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ORLANDO, Fla. -- Some Ohio community colleges have found that adding a personal touch to email messages and other correspondence sent to students has helped increase attendance in summer courses.

The colleges are part of an ongoing study project to encourage students to take summer courses in the hopes of helping them complete college. The Encouraging Additional Summer Enrollment, or EASE, study is being conducted by MDRC, a nonpartisan, nonprofit social policy research organization, which released its findings this month and presented them Monday during the American Association of Community Colleges' 99th annual convention in Orlando.

The study, which is being conducted at 10 community colleges in Ohio, has so far found that personalizing the wording in emails and letters to students about their financial aid had positive results. Those students were more likely to enroll in summer courses. And more students enrolled in summer courses after they received the personalized emails and letters from their colleges along with tuition assistance to cover the gap between their existing financial aid and the cost of summer attendance.

The study found 31.5 percent of students enrolled in summer courses in 2017 and 2018 when they received personalized emails and letters. Only 26.2 percent of students enrolled in summer courses with generic information. Those students who received the revised messages and tuition assistance enrolled at an even higher rate -- 38.4 percent.

“We know from previous MDRC research that students who enroll in summer courses are more likely to persist,” said Camielle Headlam, the EASE project manager and a research analyst at MDRC. “One barrier we found is that financial aid for summer courses is complex.”

She said students may not understand that they have financial aid available for summer classes because financial aid award letters are lengthy and confusing, or they may be discouraged by additional forms they have to complete to enroll in summer courses.

Some of the colleges in the study altered written communications with students by directly referring to the student by name or including relevant personal details, such as the amount of aid money they had available to attend summer classes. The messages also include contact information and the name of an adviser the student can contact, which were details that hadn't been used before.

“We used to say ‘Dear student’ or not even that,” said Bob Haas, chief strategy officer for Marion Technical College. “Now everything has a student’s name. It’s personalized.”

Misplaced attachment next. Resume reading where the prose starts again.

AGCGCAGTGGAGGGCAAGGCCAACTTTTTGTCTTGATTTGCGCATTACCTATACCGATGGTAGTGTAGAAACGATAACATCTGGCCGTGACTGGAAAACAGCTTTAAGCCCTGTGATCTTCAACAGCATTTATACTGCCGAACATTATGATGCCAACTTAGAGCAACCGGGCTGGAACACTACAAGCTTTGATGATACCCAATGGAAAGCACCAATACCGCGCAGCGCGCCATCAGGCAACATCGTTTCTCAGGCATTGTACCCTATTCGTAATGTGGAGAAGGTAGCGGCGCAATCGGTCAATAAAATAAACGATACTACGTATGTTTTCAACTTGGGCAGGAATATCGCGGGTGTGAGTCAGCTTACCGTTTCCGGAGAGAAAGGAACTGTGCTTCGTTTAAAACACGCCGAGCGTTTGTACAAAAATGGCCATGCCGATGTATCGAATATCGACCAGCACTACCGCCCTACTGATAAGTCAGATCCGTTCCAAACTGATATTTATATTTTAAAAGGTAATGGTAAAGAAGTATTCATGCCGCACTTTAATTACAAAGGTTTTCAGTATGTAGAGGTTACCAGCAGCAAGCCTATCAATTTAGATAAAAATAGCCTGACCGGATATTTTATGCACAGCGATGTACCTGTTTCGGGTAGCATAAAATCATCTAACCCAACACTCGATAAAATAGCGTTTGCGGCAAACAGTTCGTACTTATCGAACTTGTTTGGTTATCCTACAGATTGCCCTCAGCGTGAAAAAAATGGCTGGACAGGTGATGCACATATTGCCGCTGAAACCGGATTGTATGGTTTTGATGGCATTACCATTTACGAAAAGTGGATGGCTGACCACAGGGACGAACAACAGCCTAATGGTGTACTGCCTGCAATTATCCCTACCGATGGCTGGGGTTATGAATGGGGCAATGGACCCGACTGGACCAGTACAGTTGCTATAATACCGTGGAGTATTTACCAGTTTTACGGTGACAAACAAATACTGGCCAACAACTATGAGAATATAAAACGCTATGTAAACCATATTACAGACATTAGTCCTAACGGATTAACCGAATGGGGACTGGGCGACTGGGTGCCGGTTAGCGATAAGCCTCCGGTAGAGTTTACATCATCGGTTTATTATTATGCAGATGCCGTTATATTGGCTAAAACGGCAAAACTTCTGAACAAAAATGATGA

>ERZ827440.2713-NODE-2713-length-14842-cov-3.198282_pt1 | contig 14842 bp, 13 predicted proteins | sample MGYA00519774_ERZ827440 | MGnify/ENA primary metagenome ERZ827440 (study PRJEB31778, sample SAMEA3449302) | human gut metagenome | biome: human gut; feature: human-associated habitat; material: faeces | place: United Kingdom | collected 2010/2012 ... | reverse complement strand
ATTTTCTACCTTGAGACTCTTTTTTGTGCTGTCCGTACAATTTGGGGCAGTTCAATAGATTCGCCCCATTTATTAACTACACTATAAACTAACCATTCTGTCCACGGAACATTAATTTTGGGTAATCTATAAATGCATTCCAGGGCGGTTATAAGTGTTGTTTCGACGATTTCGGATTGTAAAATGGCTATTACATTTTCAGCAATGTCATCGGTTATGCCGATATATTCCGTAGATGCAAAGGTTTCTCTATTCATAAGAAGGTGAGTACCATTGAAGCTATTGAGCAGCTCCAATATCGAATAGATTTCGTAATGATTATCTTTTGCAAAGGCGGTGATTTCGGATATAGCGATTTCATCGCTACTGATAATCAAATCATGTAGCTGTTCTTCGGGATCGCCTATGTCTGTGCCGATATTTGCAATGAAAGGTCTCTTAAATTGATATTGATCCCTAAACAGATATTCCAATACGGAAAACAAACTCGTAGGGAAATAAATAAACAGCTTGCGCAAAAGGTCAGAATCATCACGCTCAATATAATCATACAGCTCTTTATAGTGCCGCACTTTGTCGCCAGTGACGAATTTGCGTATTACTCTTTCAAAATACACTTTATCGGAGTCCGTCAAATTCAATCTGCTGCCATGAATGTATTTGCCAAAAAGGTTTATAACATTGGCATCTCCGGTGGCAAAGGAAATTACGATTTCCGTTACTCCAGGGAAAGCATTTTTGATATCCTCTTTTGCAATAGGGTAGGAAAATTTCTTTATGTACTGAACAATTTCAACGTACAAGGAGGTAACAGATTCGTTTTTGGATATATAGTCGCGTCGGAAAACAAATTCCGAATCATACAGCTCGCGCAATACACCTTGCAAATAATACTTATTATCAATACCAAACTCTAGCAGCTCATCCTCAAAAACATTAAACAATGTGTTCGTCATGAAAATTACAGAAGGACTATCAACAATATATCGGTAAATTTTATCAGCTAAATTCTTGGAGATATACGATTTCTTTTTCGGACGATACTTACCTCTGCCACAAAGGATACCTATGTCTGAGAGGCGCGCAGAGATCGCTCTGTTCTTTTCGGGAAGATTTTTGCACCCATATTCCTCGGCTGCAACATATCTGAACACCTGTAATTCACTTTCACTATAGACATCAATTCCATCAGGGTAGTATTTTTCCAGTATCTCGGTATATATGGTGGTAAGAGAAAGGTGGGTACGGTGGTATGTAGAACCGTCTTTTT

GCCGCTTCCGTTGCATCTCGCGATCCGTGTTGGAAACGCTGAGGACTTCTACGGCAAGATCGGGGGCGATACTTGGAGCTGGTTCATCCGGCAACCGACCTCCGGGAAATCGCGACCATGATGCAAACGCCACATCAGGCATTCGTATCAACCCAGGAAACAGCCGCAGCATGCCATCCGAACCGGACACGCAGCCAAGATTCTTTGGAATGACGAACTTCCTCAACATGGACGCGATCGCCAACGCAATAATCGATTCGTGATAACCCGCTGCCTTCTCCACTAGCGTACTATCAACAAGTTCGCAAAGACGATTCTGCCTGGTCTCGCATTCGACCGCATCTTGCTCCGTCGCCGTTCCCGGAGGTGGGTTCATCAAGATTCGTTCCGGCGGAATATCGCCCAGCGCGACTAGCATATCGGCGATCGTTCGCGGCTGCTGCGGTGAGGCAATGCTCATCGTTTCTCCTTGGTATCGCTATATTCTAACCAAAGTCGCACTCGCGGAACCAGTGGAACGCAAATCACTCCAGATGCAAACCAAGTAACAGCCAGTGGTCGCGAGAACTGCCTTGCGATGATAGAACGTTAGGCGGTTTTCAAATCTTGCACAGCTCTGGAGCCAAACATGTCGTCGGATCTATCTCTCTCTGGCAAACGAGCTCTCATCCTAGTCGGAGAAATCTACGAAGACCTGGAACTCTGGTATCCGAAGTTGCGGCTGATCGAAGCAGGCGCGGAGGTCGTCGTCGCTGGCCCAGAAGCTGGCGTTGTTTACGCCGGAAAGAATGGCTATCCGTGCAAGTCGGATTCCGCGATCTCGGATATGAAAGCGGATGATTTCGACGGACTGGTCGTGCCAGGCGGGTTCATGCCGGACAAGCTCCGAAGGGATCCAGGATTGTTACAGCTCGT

Marion Tech, one of the 10 colleges in the study, also includes specific course recommendations to students that will help them complete academic requirements for their major so they can graduate.

“It’s labor intensive and there’s no real way to automate it,” Haas said. “It takes a little work, but we are doing it.”

Haas said the college worked with MDRC to also craft the timing of the messages so they aren't sent on Fridays or holidays.

According to MDRC research, 80 percent of the community college students had leftover aid from their federal Pell Grants that could have been used to pay for summer courses. But only 20 percent of community college students enroll in summer classes. Students may have misinterpreted or overlooked information about their summer aid, or they may have thought they used all their available aid, according to an MDRC report.

Many colleges have seen enrollment increase in their summer courses since Congress agreed to restore year-round Pell Grants in 2017. The MDRC study took place in 2017 before the return of year-round Pell and in 2018 after it was reinstated.

Headlam said the colleges saw enrollment increases prior to and after the restoration of year-round Pell, an indication that the personalized messaging based on behavioral science does play a role in increasing student summer attendance.

However, the researchers didn’t see any changes or effects on fall semester re-enrollment, which remained flat at 55.8 percent across all 10 colleges.

"We were a little disappointed by this, but we would have to get many more students to enroll in summer courses to see an impact on fall re-enrollment," Headlam said.

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